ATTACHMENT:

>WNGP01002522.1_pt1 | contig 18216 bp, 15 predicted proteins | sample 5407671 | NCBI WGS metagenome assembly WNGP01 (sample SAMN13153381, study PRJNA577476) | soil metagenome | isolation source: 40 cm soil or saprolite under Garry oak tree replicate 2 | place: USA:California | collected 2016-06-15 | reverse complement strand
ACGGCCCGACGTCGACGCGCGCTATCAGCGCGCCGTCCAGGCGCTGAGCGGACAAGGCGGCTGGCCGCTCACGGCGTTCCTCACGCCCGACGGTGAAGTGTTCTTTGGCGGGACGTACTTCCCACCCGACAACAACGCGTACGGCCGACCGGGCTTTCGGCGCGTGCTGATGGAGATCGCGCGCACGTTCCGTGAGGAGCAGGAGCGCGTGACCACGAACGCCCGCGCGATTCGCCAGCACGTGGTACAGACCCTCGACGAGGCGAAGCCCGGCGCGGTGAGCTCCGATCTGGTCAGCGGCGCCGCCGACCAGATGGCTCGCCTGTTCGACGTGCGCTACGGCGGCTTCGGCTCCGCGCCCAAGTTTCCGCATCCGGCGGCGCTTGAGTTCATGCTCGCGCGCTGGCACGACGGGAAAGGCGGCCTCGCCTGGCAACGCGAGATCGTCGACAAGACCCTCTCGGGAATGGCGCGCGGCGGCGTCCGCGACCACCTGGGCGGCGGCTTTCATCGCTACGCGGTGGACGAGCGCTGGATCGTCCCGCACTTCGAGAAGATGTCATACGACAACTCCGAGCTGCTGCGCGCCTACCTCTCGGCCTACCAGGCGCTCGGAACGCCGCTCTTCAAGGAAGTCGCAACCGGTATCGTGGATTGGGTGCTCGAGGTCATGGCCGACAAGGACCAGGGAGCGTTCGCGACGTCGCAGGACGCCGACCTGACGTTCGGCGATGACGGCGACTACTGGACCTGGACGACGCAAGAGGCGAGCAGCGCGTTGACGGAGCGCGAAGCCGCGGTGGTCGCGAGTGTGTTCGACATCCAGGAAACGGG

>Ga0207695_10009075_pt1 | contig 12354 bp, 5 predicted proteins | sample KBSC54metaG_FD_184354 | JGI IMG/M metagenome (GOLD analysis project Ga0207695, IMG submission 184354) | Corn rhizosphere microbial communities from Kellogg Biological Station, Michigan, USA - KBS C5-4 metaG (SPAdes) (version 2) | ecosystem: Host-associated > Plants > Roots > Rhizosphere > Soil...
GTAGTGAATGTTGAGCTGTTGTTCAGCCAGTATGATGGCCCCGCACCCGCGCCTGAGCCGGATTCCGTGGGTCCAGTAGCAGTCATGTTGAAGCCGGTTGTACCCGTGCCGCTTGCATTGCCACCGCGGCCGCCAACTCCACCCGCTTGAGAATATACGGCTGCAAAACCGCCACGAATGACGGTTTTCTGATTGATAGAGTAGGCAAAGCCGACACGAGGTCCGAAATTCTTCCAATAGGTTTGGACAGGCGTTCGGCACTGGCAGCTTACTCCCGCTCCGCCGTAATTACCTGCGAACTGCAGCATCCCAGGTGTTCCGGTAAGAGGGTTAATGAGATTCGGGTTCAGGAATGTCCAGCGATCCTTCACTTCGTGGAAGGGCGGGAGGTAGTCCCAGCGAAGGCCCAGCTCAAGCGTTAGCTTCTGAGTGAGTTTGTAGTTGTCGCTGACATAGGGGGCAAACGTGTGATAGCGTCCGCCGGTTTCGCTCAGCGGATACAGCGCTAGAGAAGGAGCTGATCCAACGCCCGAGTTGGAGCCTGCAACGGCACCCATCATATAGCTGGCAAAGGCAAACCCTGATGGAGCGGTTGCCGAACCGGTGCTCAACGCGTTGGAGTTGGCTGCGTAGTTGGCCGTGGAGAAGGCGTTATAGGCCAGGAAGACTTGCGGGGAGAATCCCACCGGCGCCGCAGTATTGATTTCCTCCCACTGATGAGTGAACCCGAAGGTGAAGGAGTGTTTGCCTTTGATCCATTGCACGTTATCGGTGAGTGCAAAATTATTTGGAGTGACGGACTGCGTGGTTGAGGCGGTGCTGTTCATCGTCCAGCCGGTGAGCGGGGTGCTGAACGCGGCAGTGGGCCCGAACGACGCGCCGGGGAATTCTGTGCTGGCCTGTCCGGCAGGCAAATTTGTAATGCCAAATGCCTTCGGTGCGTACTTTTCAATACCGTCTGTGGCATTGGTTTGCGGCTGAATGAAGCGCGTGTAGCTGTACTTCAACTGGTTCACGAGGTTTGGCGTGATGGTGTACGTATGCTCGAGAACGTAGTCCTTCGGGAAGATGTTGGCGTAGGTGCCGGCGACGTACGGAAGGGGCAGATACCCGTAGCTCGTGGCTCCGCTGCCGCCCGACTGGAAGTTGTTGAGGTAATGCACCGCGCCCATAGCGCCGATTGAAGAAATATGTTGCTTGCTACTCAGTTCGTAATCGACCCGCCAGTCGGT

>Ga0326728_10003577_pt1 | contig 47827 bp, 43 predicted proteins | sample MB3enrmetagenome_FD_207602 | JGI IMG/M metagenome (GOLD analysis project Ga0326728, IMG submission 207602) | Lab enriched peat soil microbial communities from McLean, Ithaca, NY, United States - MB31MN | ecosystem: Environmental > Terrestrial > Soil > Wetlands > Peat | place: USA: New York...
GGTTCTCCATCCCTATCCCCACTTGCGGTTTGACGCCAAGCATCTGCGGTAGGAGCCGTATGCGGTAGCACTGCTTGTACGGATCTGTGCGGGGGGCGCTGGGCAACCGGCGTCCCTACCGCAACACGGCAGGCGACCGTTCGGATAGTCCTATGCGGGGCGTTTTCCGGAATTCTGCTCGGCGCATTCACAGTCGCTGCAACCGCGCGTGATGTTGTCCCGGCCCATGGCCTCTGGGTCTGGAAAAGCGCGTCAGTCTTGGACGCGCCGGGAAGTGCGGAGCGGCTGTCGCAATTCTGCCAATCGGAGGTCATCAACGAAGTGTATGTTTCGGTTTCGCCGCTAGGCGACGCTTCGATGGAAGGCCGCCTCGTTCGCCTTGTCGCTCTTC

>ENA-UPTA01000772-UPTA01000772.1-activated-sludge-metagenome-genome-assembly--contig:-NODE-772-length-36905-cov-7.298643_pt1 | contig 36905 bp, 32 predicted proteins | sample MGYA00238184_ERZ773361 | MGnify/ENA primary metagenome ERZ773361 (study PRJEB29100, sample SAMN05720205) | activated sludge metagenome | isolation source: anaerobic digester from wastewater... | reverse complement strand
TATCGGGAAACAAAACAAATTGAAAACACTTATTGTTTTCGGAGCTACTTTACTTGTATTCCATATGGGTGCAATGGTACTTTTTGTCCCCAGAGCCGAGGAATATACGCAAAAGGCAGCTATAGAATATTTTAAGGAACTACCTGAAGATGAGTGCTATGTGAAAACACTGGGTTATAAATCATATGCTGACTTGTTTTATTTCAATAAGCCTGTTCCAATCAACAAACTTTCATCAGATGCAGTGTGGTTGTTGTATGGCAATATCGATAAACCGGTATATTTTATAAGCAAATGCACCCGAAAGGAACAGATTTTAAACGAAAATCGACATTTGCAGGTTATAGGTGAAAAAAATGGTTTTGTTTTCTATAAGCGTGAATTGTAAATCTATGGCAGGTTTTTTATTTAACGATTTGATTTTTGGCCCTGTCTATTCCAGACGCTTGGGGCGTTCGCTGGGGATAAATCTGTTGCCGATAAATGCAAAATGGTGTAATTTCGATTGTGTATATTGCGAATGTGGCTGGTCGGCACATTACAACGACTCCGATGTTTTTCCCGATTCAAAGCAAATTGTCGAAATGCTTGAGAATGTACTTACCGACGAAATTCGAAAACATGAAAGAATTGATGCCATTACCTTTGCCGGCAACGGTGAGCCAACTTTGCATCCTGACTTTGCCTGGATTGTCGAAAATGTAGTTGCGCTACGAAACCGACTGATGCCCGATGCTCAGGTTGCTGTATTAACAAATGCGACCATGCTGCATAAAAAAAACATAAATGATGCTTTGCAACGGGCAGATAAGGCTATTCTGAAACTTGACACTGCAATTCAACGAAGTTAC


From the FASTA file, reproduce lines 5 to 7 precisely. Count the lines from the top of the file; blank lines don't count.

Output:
>Ga0326728_10003577_pt1 | contig 47827 bp, 43 predicted proteins | sample MB3enrmetagenome_FD_207602 | JGI IMG/M metagenome (GOLD analysis project Ga0326728, IMG submission 207602) | Lab enriched peat soil microbial communities from McLean, Ithaca, NY, United States - MB31MN | ecosystem: Environmental > Terrestrial > Soil > Wetlands > Peat | place: USA: New York...
GGTTCTCCATCCCTATCCCCACTTGCGGTTTGACGCCAAGCATCTGCGGTAGGAGCCGTATGCGGTAGCACTGCTTGTACGGATCTGTGCGGGGGGCGCTGGGCAACCGGCGTCCCTACCGCAACACGGCAGGCGACCGTTCGGATAGTCCTATGCGGGGCGTTTTCCGGAATTCTGCTCGGCGCATTCACAGTCGCTGCAACCGCGCGTGATGTTGTCCCGGCCCATGGCCTCTGGGTCTGGAAAAGCGCGTCAGTCTTGGACGCGCCGGGAAGTGCGGAGCGGCTGTCGCAATTCTGCCAATCGGAGGTCATCAACGAAGTGTATGTTTCGGTTTCGCCGCTAGGCGACGCTTCGATGGAAGGCCGCCTCGTTCGCCTTGTCGCTCTTC

>ENA-UPTA01000772-UPTA01000772.1-activated-sludge-metagenome-genome-assembly--contig:-NODE-772-length-36905-cov-7.298643_pt1 | contig 36905 bp, 32 predicted proteins | sample MGYA00238184_ERZ773361 | MGnify/ENA primary metagenome ERZ773361 (study PRJEB29100, sample SAMN05720205) | activated sludge metagenome | isolation source: anaerobic digester from wastewater... | reverse complement strand